U.S. voters are more sympathetic to Israel relative to European allies

While the overall trends are mirrored in the United States (and elsewhere) in recent months, with Israelis losing sympathy relative to the Palestinians, 28% of U.S. voters still said they were more sympathetic to Israel as of the last reading in May. Not surprisingly, there are major differences by party. Still, sympathy for Israel is 12 percentage points higher than in Europe, where the average across the five European countries in our survey is 16%. 

U.S. Voters Are More Likely Than Western Europeans to Be Sympathetic to Israel

Shares of U.S. voters and European adults who said they are more sympathetic toward each side in the latest Israel-Palestinian conflict
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Survey conducted June 1-2 among representative samples of at least 1,790 registered U.S. voters in the United States and May 20-24 among representative samples of roughly 1,000 adults in France, Germany, Italy, Spain and the United Kingdom, with unweighted margins of error of +/-2 percentage points and +/-3 percentage points, respectively.

Despite these differences in trans-Atlantic views, we haven’t seen as much public divergence in political statements as one might expect. One reason is precisely the lack of consensus on the issue in the European Union that would allow the bloc to speak with one voice. U.N. resolutions on calls for a cease-fire divided E.U. countries. 

Biden their time

Western powers are trying to project unity in a moment of polycrisis. The recent meeting of the G-7, which includes the United States and four of the five European countries in our survey,  was illustrative: As contentious as closed door meetings must have been, the public communique from the leaders was supportive of U.S. efforts to bring Hamas to the negotiating table and reiterated Israel’s right to self defense in accordance with international law.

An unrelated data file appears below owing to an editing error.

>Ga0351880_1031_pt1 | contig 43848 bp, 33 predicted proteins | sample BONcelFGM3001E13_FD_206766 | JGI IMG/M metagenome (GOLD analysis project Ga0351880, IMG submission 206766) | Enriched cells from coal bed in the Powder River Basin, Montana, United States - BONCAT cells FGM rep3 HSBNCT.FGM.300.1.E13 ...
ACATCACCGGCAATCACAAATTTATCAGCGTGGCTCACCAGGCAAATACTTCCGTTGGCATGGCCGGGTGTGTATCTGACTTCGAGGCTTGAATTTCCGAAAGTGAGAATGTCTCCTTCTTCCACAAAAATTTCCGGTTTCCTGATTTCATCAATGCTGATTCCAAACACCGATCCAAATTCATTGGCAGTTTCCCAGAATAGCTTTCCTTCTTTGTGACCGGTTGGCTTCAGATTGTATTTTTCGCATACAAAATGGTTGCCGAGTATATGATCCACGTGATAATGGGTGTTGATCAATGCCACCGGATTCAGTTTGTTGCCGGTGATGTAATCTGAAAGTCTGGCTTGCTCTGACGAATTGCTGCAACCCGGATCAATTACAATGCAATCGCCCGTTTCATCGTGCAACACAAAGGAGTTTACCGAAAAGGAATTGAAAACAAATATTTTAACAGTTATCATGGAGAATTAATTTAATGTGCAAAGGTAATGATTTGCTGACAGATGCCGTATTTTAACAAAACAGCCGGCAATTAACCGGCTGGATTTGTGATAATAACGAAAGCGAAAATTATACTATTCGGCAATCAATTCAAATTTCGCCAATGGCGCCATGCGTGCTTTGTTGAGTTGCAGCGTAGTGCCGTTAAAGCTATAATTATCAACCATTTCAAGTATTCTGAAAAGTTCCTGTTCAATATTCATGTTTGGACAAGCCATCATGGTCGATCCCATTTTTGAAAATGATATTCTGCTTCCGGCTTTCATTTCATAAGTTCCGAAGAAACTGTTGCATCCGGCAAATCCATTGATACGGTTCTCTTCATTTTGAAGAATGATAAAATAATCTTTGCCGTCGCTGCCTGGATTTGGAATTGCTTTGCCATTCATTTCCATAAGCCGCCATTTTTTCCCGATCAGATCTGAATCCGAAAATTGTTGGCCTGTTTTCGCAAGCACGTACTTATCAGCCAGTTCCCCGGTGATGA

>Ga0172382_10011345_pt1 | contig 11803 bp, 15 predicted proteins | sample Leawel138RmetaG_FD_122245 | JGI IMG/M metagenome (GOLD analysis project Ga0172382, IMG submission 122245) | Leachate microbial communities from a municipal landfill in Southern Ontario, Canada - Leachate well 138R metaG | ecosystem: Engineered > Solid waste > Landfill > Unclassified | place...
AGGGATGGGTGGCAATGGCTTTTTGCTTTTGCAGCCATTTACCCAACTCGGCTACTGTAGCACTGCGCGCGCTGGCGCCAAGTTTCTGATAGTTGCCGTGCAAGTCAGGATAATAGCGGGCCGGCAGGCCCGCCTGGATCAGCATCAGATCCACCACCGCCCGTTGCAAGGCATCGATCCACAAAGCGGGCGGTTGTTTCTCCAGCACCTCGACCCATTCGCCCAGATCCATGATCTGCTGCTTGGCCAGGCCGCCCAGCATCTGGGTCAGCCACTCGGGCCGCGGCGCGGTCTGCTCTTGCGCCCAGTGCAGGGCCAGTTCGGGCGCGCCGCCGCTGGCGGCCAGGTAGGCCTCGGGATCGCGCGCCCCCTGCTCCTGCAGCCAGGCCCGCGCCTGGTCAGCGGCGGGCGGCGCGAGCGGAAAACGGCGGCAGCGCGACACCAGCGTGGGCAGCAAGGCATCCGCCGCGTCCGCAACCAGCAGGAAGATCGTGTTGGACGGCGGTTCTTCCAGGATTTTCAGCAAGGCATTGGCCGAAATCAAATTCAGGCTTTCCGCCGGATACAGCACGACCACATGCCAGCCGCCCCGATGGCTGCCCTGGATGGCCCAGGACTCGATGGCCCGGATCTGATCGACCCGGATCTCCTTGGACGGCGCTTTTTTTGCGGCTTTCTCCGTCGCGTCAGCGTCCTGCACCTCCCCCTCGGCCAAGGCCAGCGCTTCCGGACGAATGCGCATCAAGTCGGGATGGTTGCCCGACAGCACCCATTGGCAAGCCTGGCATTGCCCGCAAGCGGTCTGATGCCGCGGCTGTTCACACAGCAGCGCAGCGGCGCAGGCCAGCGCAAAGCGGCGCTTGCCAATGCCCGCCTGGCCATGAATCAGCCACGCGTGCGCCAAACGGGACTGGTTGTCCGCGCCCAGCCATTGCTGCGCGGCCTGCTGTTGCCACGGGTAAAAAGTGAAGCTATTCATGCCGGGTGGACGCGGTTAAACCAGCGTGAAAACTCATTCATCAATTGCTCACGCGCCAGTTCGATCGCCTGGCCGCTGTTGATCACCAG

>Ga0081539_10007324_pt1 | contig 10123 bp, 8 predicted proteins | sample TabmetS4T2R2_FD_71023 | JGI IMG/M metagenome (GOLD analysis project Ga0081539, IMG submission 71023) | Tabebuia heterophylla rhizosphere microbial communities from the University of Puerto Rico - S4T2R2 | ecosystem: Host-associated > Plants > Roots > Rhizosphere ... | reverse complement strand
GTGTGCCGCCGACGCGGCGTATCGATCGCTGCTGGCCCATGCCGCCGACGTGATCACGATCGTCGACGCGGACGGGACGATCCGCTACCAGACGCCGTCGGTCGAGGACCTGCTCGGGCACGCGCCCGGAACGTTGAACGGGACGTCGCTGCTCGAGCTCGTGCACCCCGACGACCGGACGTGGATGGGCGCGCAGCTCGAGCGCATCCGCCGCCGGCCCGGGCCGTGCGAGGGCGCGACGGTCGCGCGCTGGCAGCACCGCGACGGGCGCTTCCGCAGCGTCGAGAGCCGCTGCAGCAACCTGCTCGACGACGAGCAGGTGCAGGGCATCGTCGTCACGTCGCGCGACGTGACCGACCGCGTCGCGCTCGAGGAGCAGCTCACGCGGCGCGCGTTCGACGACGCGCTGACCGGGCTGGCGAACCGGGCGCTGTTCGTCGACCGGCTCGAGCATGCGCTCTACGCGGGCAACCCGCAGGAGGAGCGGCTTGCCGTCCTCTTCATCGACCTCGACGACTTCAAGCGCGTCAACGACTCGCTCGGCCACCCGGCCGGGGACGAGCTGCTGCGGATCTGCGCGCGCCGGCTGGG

Some European leaders may hesitate to undercut President Joe Biden in an election year as they fret over what a second Trump administration would mean for the trans-Atlantic relationship, especially as relates to NATO and security. And with U.S. aid to Ukraine both indispensable and on shaky political footing, European allies for whom that particular conflict is existential may toe the line vis-à-vis Gaza. 

Borrell lamented that the European Union has “relied too heavily on the United States in the search for a solution to this conflict that directly affects us”. Given both the internal European dynamics and the linked external geopolitical concerns, Europe will probably continue to take a back seat. 

A headshot photograph of Sonnet Frisbie
Sonnet Frisbie
Deputy Head of Political Intelligence

Sonnet Frisbie is the deputy head of political intelligence and leads Morning Consult’s geopolitical risk offering for Europe, the Middle East and Africa. Prior to joining Morning Consult, Sonnet spent over a decade at the U.S. State Department specializing in issues at the intersection of economics, commerce and political risk in Iraq, Central Europe and sub-Saharan Africa. She holds an MPP from the University of Chicago.

Follow her on Twitter @sonnetfrisbie. Interested in connecting with Sonnet to discuss her analysis or for a media engagement or speaking opportunity? Email [email protected].